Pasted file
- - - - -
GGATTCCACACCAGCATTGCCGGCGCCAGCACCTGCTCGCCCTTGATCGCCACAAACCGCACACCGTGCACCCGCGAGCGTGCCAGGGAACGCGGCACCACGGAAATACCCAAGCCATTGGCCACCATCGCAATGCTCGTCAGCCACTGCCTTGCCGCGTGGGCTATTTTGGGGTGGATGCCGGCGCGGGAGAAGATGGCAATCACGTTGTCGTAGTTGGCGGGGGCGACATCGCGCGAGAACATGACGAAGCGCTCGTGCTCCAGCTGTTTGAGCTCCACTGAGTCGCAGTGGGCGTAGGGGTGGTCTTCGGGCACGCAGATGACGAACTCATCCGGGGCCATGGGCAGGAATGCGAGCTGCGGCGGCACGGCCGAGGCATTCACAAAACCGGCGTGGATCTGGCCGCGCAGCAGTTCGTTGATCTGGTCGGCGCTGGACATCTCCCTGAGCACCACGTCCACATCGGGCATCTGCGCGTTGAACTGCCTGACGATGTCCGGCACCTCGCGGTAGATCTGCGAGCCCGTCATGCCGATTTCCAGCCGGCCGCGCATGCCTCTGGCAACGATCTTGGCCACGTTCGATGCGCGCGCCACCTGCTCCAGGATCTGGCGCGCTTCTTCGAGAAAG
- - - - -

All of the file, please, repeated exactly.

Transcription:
GGATTCCACACCAGCATTGCCGGCGCCAGCACCTGCTCGCCCTTGATCGCCACAAACCGCACACCGTGCACCCGCGAGCGTGCCAGGGAACGCGGCACCACGGAAATACCCAAGCCATTGGCCACCATCGCAATGCTCGTCAGCCACTGCCTTGCCGCGTGGGCTATTTTGGGGTGGATGCCGGCGCGGGAGAAGATGGCAATCACGTTGTCGTAGTTGGCGGGGGCGACATCGCGCGAGAACATGACGAAGCGCTCGTGCTCCAGCTGTTTGAGCTCCACTGAGTCGCAGTGGGCGTAGGGGTGGTCTTCGGGCACGCAGATGACGAACTCATCCGGGGCCATGGGCAGGAATGCGAGCTGCGGCGGCACGGCCGAGGCATTCACAAAACCGGCGTGGATCTGGCCGCGCAGCAGTTCGTTGATCTGGTCGGCGCTGGACATCTCCCTGAGCACCACGTCCACATCGGGCATCTGCGCGTTGAACTGCCTGACGATGTCCGGCACCTCGCGGTAGATCTGCGAGCCCGTCATGCCGATTTCCAGCCGGCCGCGCATGCCTCTGGCAACGATCTTGGCCACGTTCGATGCGCGCGCCACCTGCTCCAGGATCTGGCGCGCTTCTTCGAGAAAG